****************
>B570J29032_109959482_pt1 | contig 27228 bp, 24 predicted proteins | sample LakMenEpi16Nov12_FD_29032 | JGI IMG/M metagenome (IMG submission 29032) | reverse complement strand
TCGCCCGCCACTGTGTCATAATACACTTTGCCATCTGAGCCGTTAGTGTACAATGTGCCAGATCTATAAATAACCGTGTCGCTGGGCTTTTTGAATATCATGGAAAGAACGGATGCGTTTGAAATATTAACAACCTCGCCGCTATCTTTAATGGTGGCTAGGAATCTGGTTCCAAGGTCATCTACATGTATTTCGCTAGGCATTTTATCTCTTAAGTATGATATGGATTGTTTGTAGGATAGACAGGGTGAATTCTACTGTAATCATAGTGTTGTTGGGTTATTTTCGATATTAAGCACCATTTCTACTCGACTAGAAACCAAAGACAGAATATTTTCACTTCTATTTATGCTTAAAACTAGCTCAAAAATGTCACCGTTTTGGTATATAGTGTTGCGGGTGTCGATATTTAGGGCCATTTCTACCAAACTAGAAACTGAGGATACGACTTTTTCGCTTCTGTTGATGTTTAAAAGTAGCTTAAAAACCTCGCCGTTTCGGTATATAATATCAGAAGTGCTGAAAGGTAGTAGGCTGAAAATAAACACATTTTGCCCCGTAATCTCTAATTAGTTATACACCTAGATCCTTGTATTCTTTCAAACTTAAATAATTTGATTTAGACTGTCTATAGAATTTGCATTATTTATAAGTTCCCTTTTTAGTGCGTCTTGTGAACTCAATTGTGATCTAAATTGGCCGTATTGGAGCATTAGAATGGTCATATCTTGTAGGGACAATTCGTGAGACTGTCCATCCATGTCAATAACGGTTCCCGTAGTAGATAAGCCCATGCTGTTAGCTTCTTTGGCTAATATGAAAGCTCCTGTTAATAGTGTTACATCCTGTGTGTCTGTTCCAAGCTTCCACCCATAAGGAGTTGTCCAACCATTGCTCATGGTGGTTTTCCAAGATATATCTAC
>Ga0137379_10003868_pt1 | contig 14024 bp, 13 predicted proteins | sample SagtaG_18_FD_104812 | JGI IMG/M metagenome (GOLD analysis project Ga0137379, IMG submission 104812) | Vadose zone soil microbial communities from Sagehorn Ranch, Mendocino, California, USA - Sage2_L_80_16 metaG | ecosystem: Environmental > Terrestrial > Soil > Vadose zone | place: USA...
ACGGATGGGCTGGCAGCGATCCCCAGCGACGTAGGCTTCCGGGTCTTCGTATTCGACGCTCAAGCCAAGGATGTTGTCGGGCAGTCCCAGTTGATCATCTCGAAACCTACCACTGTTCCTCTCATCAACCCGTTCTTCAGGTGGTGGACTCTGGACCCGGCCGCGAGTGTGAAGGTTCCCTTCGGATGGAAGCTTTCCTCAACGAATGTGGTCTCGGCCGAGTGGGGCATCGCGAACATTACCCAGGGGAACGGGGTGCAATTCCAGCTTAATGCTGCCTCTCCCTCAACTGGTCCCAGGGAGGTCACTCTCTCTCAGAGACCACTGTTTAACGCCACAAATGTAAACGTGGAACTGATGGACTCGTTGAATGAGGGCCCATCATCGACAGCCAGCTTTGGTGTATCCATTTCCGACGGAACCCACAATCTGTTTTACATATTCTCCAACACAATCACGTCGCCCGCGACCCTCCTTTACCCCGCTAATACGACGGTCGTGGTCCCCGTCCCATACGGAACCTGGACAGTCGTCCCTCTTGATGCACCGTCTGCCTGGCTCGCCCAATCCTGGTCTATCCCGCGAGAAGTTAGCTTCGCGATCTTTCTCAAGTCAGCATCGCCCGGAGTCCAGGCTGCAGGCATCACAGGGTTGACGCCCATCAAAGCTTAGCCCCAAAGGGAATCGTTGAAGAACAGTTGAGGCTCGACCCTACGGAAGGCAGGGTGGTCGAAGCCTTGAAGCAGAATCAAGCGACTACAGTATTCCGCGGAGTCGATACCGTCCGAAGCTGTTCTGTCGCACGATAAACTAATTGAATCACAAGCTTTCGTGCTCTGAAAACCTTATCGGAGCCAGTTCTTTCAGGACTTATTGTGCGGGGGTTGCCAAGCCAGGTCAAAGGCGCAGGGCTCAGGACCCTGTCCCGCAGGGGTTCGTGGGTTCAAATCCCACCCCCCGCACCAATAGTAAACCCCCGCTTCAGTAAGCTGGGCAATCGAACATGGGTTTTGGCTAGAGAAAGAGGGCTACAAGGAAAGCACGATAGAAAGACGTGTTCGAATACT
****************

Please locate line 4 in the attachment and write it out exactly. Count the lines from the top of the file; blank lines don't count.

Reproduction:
ACGGATGGGCTGGCAGCGATCCCCAGCGACGTAGGCTTCCGGGTCTTCGTATTCGACGCTCAAGCCAAGGATGTTGTCGGGCAGTCCCAGTTGATCATCTCGAAACCTACCACTGTTCCTCTCATCAACCCGTTCTTCAGGTGGTGGACTCTGGACCCGGCCGCGAGTGTGAAGGTTCCCTTCGGATGGAAGCTTTCCTCAACGAATGTGGTCTCGGCCGAGTGGGGCATCGCGAACATTACCCAGGGGAACGGGGTGCAATTCCAGCTTAATGCTGCCTCTCCCTCAACTGGTCCCAGGGAGGTCACTCTCTCTCAGAGACCACTGTTTAACGCCACAAATGTAAACGTGGAACTGATGGACTCGTTGAATGAGGGCCCATCATCGACAGCCAGCTTTGGTGTATCCATTTCCGACGGAACCCACAATCTGTTTTACATATTCTCCAACACAATCACGTCGCCCGCGACCCTCCTTTACCCCGCTAATACGACGGTCGTGGTCCCCGTCCCATACGGAACCTGGACAGTCGTCCCTCTTGATGCACCGTCTGCCTGGCTCGCCCAATCCTGGTCTATCCCGCGAGAAGTTAGCTTCGCGATCTTTCTCAAGTCAGCATCGCCCGGAGTCCAGGCTGCAGGCATCACAGGGTTGACGCCCATCAAAGCTTAGCCCCAAAGGGAATCGTTGAAGAACAGTTGAGGCTCGACCCTACGGAAGGCAGGGTGGTCGAAGCCTTGAAGCAGAATCAAGCGACTACAGTATTCCGCGGAGTCGATACCGTCCGAAGCTGTTCTGTCGCACGATAAACTAATTGAATCACAAGCTTTCGTGCTCTGAAAACCTTATCGGAGCCAGTTCTTTCAGGACTTATTGTGCGGGGGTTGCCAAGCCAGGTCAAAGGCGCAGGGCTCAGGACCCTGTCCCGCAGGGGTTCGTGGGTTCAAATCCCACCCCCCGCACCAATAGTAAACCCCCGCTTCAGTAAGCTGGGCAATCGAACATGGGTTTTGGCTAGAGAAAGAGGGCTACAAGGAAAGCACGATAGAAAGACGTGTTCGAATACT